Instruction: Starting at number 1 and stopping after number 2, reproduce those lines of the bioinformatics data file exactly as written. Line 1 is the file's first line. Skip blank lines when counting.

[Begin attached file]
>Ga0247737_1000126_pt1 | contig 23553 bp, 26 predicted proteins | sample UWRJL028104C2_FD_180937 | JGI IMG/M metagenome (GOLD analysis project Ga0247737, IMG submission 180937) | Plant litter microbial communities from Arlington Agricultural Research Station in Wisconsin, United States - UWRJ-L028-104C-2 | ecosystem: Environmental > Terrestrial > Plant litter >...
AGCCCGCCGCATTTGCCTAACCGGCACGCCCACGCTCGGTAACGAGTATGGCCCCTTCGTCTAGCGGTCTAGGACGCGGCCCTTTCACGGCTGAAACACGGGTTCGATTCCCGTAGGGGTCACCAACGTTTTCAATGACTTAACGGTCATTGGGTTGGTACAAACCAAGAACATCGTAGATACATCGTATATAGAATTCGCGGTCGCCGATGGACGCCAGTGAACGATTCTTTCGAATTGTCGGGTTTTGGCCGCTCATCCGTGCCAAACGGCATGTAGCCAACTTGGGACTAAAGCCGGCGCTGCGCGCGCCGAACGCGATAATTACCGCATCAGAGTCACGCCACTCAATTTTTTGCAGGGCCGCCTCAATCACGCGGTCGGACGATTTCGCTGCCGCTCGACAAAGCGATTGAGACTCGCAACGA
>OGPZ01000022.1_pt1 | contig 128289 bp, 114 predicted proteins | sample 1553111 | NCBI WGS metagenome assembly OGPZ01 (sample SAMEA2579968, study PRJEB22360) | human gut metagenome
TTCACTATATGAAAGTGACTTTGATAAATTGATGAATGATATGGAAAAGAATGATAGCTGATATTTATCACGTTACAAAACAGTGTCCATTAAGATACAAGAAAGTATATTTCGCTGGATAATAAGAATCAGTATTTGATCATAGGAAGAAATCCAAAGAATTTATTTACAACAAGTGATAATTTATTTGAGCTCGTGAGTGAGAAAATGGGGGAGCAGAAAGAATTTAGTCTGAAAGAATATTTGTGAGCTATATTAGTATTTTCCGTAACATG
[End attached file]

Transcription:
>Ga0247737_1000126_pt1 | contig 23553 bp, 26 predicted proteins | sample UWRJL028104C2_FD_180937 | JGI IMG/M metagenome (GOLD analysis project Ga0247737, IMG submission 180937) | Plant litter microbial communities from Arlington Agricultural Research Station in Wisconsin, United States - UWRJ-L028-104C-2 | ecosystem: Environmental > Terrestrial > Plant litter >...
AGCCCGCCGCATTTGCCTAACCGGCACGCCCACGCTCGGTAACGAGTATGGCCCCTTCGTCTAGCGGTCTAGGACGCGGCCCTTTCACGGCTGAAACACGGGTTCGATTCCCGTAGGGGTCACCAACGTTTTCAATGACTTAACGGTCATTGGGTTGGTACAAACCAAGAACATCGTAGATACATCGTATATAGAATTCGCGGTCGCCGATGGACGCCAGTGAACGATTCTTTCGAATTGTCGGGTTTTGGCCGCTCATCCGTGCCAAACGGCATGTAGCCAACTTGGGACTAAAGCCGGCGCTGCGCGCGCCGAACGCGATAATTACCGCATCAGAGTCACGCCACTCAATTTTTTGCAGGGCCGCCTCAATCACGCGGTCGGACGATTTCGCTGCCGCTCGACAAAGCGATTGAGACTCGCAACGA